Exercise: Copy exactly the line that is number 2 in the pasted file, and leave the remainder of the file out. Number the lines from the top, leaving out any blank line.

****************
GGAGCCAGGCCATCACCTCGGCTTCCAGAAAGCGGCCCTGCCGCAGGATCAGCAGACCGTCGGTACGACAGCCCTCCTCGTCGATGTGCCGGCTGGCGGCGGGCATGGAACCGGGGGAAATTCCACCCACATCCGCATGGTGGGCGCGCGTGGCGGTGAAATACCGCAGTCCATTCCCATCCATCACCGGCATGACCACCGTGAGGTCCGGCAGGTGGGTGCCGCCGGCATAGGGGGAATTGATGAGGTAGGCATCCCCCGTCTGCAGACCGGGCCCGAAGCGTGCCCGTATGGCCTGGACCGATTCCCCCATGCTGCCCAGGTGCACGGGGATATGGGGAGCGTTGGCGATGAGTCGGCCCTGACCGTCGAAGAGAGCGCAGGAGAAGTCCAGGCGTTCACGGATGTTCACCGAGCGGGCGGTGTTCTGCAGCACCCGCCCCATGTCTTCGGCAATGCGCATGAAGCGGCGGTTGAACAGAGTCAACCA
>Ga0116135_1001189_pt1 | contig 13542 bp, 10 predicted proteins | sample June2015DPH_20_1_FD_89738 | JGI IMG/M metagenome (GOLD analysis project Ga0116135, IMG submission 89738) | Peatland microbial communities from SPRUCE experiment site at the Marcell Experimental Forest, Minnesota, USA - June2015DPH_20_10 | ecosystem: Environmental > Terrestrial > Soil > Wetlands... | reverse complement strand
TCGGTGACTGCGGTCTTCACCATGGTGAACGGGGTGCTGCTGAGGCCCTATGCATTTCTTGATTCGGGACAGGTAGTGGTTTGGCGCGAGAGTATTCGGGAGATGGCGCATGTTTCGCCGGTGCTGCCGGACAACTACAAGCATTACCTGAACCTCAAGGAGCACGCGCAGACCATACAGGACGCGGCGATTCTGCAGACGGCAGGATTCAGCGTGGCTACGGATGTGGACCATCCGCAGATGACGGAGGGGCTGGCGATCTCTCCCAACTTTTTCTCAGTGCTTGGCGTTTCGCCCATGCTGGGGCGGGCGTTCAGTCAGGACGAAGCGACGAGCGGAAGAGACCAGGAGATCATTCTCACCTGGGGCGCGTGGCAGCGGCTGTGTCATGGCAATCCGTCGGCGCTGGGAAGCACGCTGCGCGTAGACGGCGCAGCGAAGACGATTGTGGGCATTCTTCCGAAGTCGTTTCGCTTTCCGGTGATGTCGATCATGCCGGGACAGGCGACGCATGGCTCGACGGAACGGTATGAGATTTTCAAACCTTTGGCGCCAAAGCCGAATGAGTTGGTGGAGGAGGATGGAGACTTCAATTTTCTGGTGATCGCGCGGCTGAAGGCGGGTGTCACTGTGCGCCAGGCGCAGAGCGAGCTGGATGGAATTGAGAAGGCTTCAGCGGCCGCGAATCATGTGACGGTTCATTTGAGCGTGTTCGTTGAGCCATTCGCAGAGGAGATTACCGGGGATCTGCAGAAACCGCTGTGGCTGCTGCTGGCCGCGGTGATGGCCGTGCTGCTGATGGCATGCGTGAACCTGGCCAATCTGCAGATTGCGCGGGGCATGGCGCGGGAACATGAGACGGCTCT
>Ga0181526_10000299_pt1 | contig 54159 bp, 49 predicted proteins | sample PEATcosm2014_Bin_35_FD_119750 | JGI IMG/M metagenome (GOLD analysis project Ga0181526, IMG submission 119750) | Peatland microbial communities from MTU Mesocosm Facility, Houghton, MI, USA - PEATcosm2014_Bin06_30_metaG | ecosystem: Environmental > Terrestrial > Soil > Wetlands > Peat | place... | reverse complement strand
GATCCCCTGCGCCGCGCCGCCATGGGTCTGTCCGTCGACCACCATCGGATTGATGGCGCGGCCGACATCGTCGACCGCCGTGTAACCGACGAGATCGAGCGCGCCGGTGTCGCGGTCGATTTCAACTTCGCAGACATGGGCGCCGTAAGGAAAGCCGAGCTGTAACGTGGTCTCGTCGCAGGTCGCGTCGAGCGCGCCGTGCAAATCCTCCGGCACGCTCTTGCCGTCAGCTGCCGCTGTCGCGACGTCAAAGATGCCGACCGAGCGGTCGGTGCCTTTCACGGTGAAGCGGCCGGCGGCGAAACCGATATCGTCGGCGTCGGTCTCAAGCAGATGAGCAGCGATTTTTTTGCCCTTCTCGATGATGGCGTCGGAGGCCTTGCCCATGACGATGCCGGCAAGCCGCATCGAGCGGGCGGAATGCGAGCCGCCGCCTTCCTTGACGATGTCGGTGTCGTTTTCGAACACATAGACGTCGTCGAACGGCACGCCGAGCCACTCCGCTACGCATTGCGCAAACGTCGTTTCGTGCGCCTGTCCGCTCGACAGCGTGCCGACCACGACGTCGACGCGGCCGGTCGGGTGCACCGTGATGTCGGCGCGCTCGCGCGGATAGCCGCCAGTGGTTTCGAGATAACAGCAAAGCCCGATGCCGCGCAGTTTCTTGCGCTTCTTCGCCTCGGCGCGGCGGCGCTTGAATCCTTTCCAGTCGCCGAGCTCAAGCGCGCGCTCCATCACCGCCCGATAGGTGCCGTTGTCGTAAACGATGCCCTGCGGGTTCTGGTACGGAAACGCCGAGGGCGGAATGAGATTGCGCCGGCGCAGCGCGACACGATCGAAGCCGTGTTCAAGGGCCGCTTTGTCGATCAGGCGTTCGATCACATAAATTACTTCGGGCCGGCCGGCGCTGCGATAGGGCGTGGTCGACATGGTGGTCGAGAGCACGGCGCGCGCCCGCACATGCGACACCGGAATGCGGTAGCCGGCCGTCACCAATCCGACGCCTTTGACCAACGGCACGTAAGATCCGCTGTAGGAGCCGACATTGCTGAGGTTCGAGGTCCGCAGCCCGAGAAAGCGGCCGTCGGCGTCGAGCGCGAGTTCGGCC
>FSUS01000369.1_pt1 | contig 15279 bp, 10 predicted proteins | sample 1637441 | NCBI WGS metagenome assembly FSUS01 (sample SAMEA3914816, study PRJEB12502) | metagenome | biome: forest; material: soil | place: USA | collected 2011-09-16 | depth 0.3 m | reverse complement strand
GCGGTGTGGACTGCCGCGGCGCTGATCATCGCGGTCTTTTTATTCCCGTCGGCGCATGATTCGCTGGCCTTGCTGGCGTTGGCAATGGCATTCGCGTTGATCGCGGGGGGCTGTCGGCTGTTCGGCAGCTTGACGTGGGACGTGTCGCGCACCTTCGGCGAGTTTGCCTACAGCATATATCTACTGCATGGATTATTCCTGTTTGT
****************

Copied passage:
>Ga0116135_1001189_pt1 | contig 13542 bp, 10 predicted proteins | sample June2015DPH_20_1_FD_89738 | JGI IMG/M metagenome (GOLD analysis project Ga0116135, IMG submission 89738) | Peatland microbial communities from SPRUCE experiment site at the Marcell Experimental Forest, Minnesota, USA - June2015DPH_20_10 | ecosystem: Environmental > Terrestrial > Soil > Wetlands... | reverse complement strand